Why games can be a bonus in primary
Schoolchildren as young as eight years old can design their own computer games within hours, even if their teachers have no previous expertise in programming, according to research from the University of the West of Scotland (UWS).
The researcher behind the project, which was intended to address the "dearth" of evidence around the use of games in schools, believes that starting young with computing is crucial.
PhD student Amanda Wilson found that most groups in a sample of P4-7 children were successful in creating original games after only eight one-hour lessons. Ms Wilson, who will complete her thesis this year, introduced computer game construction to about 300 children at three Glasgow primary schools: Royston, Alexandra Parade and Carntyne.
She said that teachers frequently misunderstood computing and thought it required expertise. But even reluctant teachers at the three schools now "loved" helping children to design computer games. And one teacher with no previous expertise was running game-based lessons.
"They saw how much fun the kids were having and that the kids were doing something productive - then they came round to it," Ms Wilson said. Children who struggled with other aspects of school particularly enjoyed the project, she added.
Among 60 children aged 8-11 at Royston Primary School, most groups managed to create a game using a programming language called Scratch. Young pupils used a simple maze template while older children designed more complex games.
One of the games brought to life Doctor Who villains such as the Daleks, while another circumvented a ban on guns by lining up Wotsits crisps on a virtual wall for players to splat.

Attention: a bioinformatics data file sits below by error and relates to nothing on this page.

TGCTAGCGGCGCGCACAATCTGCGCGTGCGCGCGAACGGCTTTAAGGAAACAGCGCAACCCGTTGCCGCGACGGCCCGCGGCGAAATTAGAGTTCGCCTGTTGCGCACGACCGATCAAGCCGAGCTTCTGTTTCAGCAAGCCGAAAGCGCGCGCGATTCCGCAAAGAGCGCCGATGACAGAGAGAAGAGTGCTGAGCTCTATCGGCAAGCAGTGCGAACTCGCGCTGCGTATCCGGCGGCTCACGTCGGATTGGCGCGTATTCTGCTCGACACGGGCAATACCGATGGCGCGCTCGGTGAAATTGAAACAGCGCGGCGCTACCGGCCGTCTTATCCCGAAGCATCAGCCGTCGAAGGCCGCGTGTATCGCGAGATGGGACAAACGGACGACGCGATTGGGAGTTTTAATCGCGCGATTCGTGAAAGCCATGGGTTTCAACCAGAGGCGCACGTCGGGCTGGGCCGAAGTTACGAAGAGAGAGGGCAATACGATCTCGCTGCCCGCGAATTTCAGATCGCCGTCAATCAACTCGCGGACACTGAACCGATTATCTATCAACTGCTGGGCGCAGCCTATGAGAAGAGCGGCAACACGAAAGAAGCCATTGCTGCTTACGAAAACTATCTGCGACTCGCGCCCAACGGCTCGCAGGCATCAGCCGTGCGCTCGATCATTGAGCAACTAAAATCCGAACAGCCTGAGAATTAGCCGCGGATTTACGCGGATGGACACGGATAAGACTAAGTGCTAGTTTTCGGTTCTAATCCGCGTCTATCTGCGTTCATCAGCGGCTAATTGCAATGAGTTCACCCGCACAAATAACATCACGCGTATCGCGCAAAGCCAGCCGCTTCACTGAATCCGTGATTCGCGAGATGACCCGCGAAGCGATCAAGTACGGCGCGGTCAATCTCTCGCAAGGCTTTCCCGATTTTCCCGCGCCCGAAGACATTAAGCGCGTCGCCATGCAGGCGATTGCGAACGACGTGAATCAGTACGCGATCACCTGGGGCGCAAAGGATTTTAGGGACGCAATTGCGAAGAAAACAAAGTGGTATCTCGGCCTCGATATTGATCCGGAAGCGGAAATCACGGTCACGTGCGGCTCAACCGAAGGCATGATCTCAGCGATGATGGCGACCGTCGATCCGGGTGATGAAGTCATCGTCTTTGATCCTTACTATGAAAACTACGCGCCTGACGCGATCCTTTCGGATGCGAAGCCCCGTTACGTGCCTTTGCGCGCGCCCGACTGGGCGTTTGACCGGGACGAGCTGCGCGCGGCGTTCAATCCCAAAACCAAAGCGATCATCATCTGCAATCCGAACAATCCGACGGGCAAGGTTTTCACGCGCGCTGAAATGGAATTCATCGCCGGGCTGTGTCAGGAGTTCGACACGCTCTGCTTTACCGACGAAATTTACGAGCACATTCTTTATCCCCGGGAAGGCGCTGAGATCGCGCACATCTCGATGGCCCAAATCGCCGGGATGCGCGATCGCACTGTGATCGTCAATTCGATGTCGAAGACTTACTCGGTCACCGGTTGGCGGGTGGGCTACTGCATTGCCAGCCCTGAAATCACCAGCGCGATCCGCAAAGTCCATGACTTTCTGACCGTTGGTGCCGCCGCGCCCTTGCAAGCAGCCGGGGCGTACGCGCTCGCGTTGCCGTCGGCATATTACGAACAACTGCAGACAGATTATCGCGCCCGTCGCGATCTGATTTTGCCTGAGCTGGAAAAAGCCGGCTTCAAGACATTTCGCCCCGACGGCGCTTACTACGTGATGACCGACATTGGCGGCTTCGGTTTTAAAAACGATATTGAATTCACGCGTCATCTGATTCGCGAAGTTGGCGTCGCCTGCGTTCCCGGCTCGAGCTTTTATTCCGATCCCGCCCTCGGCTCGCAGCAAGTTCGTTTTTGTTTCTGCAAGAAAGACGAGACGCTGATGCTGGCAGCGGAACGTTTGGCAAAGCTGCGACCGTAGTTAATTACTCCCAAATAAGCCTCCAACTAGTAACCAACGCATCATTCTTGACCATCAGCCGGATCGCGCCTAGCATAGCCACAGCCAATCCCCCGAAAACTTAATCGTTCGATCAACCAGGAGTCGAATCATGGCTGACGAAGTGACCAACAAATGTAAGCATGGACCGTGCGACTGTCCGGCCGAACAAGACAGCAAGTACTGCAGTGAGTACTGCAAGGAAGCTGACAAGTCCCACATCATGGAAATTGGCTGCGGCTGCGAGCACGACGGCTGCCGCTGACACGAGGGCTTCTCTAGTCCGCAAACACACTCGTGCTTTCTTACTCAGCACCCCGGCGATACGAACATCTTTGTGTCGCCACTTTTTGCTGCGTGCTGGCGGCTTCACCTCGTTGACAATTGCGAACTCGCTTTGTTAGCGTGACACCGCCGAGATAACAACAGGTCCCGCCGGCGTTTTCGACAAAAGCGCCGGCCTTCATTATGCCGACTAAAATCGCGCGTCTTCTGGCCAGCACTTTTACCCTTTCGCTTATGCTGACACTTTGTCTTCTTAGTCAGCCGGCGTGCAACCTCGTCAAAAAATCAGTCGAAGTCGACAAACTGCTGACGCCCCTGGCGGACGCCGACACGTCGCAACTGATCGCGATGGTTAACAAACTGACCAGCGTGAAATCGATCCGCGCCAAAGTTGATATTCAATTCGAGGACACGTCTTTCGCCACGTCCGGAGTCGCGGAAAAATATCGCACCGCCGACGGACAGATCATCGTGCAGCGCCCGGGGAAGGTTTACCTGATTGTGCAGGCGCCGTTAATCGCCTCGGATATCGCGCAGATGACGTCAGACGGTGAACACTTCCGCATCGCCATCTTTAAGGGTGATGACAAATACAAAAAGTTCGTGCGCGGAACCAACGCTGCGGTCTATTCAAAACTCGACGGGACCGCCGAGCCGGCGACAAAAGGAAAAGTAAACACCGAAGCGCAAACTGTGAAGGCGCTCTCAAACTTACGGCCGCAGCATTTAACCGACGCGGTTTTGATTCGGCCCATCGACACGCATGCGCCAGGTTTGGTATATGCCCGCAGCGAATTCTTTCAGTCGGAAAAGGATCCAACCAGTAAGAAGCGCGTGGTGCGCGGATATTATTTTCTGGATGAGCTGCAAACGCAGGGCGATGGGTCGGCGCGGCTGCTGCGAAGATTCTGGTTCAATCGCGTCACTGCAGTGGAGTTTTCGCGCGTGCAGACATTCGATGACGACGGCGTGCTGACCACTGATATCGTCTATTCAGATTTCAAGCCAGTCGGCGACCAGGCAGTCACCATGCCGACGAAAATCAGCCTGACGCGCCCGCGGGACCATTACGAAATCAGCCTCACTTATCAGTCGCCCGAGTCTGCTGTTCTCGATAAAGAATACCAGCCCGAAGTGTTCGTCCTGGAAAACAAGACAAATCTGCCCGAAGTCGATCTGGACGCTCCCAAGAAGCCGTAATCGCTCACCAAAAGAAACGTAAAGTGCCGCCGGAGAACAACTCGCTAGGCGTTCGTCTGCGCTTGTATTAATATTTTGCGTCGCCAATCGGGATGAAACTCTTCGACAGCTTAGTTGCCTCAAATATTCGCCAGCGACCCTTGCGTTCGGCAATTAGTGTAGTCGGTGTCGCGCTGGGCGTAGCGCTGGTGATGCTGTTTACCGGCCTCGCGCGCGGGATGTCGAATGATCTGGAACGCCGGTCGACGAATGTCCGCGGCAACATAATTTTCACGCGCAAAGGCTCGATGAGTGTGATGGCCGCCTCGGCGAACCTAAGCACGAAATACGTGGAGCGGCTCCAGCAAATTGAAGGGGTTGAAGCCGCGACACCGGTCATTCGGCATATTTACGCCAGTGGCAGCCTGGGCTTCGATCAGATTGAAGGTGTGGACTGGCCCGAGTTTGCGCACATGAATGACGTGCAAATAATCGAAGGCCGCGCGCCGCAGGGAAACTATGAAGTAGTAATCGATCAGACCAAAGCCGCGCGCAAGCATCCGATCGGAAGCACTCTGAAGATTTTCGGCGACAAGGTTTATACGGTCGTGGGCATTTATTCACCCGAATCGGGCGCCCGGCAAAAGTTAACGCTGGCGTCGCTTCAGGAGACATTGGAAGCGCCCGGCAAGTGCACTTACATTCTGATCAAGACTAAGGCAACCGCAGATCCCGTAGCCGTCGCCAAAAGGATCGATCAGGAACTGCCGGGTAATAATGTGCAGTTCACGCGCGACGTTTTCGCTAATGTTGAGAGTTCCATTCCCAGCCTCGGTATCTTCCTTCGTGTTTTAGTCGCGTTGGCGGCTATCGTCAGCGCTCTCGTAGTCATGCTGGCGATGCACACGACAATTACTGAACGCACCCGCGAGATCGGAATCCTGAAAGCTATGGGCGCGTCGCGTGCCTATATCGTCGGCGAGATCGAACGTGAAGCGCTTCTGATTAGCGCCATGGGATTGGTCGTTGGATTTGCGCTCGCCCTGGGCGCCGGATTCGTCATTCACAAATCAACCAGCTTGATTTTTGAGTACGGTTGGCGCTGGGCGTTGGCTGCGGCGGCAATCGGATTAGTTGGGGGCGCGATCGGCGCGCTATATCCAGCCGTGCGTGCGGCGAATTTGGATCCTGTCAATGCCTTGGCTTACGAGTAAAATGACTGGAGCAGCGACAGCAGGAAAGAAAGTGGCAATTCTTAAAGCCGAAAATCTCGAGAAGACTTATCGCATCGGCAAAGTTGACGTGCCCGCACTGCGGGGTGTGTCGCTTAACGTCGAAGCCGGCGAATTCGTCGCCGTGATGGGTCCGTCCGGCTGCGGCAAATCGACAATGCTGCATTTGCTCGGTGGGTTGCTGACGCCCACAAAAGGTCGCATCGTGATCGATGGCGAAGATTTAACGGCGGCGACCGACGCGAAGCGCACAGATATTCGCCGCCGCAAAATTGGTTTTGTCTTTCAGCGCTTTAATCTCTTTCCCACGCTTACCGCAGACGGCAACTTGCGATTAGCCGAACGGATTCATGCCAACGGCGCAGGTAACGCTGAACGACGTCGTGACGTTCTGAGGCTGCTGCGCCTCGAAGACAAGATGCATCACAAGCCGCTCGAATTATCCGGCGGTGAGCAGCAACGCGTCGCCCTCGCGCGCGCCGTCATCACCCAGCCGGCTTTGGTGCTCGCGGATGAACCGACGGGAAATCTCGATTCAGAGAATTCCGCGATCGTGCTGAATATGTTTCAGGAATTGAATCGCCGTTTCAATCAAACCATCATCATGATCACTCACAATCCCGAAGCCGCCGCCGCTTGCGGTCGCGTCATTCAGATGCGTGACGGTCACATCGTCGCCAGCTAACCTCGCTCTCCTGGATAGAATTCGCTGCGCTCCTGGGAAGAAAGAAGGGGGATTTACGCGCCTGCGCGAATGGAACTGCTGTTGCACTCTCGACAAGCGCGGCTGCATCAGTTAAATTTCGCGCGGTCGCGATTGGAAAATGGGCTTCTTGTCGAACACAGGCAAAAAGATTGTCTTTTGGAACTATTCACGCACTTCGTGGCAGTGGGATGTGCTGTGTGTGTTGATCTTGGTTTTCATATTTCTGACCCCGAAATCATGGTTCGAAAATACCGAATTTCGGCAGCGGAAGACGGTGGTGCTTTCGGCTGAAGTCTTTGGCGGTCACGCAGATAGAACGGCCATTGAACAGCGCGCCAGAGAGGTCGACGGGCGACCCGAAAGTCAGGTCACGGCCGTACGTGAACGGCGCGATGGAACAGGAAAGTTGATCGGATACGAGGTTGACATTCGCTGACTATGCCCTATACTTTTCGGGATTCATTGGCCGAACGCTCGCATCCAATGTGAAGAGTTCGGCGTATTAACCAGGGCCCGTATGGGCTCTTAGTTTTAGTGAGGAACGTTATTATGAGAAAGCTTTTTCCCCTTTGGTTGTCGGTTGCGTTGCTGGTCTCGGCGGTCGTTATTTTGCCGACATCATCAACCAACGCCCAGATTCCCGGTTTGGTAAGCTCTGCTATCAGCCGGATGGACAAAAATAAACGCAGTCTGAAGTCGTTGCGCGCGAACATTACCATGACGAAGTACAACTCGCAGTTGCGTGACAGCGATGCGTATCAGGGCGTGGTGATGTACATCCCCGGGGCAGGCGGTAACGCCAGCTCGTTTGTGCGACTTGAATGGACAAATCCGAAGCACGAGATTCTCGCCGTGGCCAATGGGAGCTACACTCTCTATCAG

Creating computer games was more powerful than playing them, Ms Wilson said, and fostered skills that went beyond programming, such as teamwork and problem-solving. But both "suffer from a dearth of empirical evidence supporting their validity" in education, she noted in a paper written with UWS School of Computing colleagues Thomas Hainey and Thomas M Connolly.
Ms Wilson is encouraged that Curriculum for Excellence includes computer game construction and believes that all school-leavers now require skills in this area. "You have to have some sort of computing experience," she said.
This week TESS reports the views of University of Glasgow psychologist Dr Gijsbert Stoet (see pages 12-14), who believes schools should accept that there will always be gender divides in certain subjects and that most girls find computing "boring".
Ms Wilson said: "Girls love it as much as the boys, but you need to get in at primary school because by the time of high school they've already made up their minds about certain subjects. If you get them excited at primary school, it can make a difference."
Meanwhile, an Argyll and Bute primary school will compete in the final of a UK-wide competition organised by the Microsoft Educator Network that encourages children to design computer games. The P5s from Cardross Primary School are the first Scottish team to reach a Kodu Kup final and the event will be held in Reading on 17 July. Kodu is a visual programming language designed to be accessible for children and was made specifically for creating games.
"Our pupils are demonstrating creativity, problem-solving, presentation and collaborative working skills, as well as the practical skills of coding and programming using Kodu," said headteacher Elspeth Davis. "We are preparing future programmers. Technology is fun and games but also about learning, and its capacity in this respect is awesome."
Argyll and Bute Council has recently worked with around 50 primary schools on programming projects. It hopes to persuade young people to remain in rural communities by giving them skills that could help them to start online businesses.
"Our challenge is to prepare young people for jobs that may not even exist yet," said Cleland Sneddon, executive director of community services.